Employee engagement: the road to business success?
For a proud Yorkshire firm, full of people who largely support our local teams, this is probably the first time we have ever blogged about Manchester United. There were however too many obvious learning points to ignore.
Ole may well be at the wheel of one of the world’s biggest and most high-profile football clubs, but what can business leaders learn from the way that the Norwegian has dramatically steered a club back onto the right road?
The truth is, the answer to that question is ‘a lot’. Clearly, you need more than just a few good football players to win 14 of your first 18 games at the helm (Solskjaer’s record to date) just as you need more than simply a few talented individuals to enjoy consistent, sustained business success.
There are certain parallels between the way a football manager coaches his players – his team – and the methods which business leaders across the UK, and around the world for that matter, can implement.
A 2016 study by Gallup found that when an employee’s engagement needs are not met, it can cost the business up to 1.5 times the employee’s original salary.
It also found that engaged teams have far lower turnover of staff, 21% greater profitability, 17% higher productivity and 10% higher customer ratings than disengaged teams.
And with origins dating as far back as 1867, at BHP our longevity is built on our ability to innovate, adapt and lead – especially when it comes to employee engagement.
Small wonder that we were recently named in The Sunday Times’ Top 100 Companies to Work For 2019 – we very much understand that it’s our people who make us who we are.
BHP is a people’s business, through and through, and we celebrate our employees as individuals and as a team.
Ole Gunnar Solskjaer celebrates his employees, too. Upon arrival at Manchester United, one of the first things he said that he was “really looking forward” to “working with the very talented squad we have, the staff and everyone at the club” – stark contrast to his predecessor, Jose Mourinho, who had constantly insisted that his players weren’t good enough.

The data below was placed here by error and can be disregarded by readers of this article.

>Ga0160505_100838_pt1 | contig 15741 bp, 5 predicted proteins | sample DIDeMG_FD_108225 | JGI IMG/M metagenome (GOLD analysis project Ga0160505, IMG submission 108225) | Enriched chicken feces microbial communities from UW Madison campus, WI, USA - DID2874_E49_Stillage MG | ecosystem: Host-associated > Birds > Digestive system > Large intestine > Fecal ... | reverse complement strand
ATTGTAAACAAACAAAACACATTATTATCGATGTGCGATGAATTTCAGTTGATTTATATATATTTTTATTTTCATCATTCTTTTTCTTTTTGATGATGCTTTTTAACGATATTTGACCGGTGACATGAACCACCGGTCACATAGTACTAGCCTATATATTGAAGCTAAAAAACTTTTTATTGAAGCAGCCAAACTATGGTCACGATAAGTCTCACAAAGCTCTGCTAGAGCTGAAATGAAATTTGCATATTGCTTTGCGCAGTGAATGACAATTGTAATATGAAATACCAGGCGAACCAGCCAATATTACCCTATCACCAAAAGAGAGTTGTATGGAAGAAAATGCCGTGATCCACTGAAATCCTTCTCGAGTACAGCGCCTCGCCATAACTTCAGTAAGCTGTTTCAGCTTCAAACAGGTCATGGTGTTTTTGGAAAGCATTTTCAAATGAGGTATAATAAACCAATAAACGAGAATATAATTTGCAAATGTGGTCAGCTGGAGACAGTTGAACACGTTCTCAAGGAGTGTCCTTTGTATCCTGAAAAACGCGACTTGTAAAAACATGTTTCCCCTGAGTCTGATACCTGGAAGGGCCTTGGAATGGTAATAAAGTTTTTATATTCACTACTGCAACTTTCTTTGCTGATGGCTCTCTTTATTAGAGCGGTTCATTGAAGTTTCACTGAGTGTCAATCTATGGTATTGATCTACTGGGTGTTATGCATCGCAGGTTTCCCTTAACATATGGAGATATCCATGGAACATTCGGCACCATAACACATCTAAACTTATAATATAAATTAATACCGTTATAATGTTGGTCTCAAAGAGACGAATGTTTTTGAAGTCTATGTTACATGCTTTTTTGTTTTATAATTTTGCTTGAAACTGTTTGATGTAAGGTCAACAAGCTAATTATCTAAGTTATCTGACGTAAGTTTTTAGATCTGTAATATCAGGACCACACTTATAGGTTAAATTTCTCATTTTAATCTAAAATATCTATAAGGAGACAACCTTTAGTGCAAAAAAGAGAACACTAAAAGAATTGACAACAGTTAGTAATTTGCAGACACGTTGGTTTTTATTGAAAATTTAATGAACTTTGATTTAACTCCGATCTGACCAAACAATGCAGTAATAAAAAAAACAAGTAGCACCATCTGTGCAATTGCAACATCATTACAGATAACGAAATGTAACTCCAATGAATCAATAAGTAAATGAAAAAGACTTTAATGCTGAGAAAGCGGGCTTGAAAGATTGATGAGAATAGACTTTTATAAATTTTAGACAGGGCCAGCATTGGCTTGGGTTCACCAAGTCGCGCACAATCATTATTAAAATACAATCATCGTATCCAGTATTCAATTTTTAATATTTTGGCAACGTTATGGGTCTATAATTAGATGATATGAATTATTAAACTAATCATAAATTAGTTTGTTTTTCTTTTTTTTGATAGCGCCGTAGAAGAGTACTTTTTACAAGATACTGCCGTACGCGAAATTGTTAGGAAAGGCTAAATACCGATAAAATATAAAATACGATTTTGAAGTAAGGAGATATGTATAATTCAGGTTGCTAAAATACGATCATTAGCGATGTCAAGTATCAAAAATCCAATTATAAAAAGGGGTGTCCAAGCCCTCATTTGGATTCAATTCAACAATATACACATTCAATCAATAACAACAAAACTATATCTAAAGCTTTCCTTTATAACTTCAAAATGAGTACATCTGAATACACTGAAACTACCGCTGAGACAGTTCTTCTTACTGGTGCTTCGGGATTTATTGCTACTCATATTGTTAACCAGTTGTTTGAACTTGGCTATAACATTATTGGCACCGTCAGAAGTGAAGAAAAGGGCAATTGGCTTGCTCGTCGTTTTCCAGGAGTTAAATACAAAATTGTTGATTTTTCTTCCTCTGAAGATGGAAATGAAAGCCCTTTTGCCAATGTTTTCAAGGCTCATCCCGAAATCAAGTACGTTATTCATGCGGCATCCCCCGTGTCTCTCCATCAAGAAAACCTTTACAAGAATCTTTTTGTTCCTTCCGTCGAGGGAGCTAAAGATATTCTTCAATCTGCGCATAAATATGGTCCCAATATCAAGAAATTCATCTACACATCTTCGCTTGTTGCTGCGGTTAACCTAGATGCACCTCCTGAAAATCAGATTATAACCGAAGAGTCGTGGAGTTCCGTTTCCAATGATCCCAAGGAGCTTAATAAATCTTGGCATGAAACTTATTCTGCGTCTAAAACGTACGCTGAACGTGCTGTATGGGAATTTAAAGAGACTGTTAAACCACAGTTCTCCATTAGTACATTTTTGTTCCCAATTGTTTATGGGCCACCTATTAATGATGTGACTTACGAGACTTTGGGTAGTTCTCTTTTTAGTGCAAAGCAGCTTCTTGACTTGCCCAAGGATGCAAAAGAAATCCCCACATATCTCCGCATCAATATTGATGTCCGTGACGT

Solskjaer even arrived at the training ground for his first day bearing gifts.
Now, that’s not to say that employee motivation at your business is necessarily on the floor – but there’s every chance that a few simple measures could push it through the roof.
When Ole Gunnar Solskjaer took the reins at Manchester United, he took over a team devoid of confidence, belief and, perhaps more significantly, suffering from a severe lack of team spirit.
Solskjaer quickly changed that. In his very first interview in the role of caretaker manager at Manchester United, he only spoke positively of “getting his players enjoying football again”, with the type of beaming smile on his face which was scarcely present on that of his predecessor.
He recognised instantly that while his Manchester United players were highly-paid, they had been desperately underperforming for months. They had become disenchanted and weren’t enjoying life – neither on, nor off, the football pitch.
Solskjaer put an arm around his underperforming players, and as opposed to vilifying them for making mistakes, he looked into the reasons why individuals were making such glaring errors, and found bespoke solutions for each player in question.
The 46-year-old Norwegian inherited a team who had lost all respect for their previous manager and his methods, in much the same way that it’s possible for employees to lose interest in their jobs, stop enjoying going to work and become ‘mood hoovers’.
He realised that employee engagement was crucial to the first team players of Manchester United Football Club – just as it is to firms across the UK and beyond.
Small wonder, then, that Ole Gunnar Solskjaer’s positivity – and subsequently new or extended contract agreements with several key first team players who had previously struggled – has had such a dramatic effect on both the team’s performance on the pitch, and fan sentiment off it.
He set about changing the atmosphere at the club, getting other key influencers – such as legendary former manager Sir Alex Ferguson – to buy into a new-found belief in his players and the club as a whole.
Footballers are heroes to many, but just like anybody else, they are employees of an organisation who need to be engaged and motivated. That doesn’t necessarily mean spending huge sums of money on employees’ pay. It simply means recognising each individual’s needs, for the benefit of a wider group of people.
Only time will tell whether or not Ole Gunnar Solskjaer develops into a managerial genius, but he – like many Manchester United fans – quickly identified that the power and strength of a team all pulling in the same direction, with clear objectives and vision, far outweighs the skill or achievements of any individual.